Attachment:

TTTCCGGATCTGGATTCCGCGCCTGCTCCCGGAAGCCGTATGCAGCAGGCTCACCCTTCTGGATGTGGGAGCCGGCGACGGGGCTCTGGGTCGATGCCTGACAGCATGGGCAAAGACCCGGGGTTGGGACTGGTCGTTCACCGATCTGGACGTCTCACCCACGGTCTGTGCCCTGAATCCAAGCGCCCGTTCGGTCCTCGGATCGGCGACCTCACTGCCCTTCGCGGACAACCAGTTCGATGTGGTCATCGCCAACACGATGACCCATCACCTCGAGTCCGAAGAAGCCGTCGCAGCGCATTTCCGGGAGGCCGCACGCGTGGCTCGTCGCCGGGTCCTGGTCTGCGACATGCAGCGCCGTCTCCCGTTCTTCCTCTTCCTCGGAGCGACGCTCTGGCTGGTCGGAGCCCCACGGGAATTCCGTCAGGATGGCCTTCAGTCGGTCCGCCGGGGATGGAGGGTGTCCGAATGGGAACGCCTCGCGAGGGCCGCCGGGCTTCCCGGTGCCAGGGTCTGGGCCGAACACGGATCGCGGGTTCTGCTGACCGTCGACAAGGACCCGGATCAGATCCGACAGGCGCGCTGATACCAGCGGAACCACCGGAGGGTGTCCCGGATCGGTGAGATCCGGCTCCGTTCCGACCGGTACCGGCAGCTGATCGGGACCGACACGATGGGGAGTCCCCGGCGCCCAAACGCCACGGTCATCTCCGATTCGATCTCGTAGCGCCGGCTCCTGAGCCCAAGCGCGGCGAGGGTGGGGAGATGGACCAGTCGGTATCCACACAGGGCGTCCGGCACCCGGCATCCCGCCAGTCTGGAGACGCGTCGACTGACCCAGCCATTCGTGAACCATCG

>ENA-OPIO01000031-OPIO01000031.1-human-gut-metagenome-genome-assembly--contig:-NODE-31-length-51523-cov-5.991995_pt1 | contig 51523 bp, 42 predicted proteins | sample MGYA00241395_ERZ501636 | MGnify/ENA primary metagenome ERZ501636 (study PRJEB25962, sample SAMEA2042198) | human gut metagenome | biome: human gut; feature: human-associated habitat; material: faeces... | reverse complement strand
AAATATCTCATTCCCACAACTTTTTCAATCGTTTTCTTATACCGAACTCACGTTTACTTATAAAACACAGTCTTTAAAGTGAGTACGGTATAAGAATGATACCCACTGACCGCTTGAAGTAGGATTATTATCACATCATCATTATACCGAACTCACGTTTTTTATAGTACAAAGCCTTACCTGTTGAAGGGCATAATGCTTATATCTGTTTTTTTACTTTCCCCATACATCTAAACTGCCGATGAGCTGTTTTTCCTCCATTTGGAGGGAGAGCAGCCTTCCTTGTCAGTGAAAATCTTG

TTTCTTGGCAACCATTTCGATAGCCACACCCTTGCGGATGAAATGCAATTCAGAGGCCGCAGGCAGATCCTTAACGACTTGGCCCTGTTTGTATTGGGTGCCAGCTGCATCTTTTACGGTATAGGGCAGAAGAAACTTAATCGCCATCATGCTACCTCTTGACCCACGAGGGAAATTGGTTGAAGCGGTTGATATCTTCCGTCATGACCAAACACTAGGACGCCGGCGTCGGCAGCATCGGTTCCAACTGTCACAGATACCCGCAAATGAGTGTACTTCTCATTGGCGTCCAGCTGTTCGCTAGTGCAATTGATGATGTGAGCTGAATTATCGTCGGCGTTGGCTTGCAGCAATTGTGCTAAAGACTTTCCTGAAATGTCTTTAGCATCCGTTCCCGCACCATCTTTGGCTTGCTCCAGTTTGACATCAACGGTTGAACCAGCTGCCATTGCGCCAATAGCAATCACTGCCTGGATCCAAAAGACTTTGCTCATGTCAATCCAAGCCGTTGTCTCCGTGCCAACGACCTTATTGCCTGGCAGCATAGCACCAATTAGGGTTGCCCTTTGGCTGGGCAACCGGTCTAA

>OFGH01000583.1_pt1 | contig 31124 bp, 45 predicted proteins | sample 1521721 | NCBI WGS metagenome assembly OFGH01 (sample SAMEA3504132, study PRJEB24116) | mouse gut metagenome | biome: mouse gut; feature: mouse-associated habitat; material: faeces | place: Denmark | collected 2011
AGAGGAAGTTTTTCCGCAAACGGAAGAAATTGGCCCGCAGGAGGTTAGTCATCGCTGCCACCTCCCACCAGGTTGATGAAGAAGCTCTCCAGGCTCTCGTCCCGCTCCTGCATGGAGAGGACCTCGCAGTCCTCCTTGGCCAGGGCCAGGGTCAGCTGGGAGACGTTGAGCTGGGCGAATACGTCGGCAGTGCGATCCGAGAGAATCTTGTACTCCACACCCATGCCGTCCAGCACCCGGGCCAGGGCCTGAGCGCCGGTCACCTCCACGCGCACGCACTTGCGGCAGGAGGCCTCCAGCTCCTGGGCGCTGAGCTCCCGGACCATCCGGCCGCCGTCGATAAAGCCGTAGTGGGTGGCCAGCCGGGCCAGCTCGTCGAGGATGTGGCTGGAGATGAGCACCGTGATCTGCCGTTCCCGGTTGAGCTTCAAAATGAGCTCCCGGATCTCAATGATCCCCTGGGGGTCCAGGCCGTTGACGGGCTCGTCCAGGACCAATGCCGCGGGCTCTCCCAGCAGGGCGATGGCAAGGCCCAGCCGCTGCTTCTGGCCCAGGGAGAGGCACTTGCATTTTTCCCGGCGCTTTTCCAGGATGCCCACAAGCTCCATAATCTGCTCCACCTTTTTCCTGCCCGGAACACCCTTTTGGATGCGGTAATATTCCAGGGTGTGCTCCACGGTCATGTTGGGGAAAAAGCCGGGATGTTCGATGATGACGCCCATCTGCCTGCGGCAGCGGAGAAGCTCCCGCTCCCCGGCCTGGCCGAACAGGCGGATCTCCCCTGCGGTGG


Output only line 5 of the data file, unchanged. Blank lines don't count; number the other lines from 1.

>OFGH01000583.1_pt1 | contig 31124 bp, 45 predicted proteins | sample 1521721 | NCBI WGS metagenome assembly OFGH01 (sample SAMEA3504132, study PRJEB24116) | mouse gut metagenome | biome: mouse gut; feature: mouse-associated habitat; material: faeces | place: Denmark | collected 2011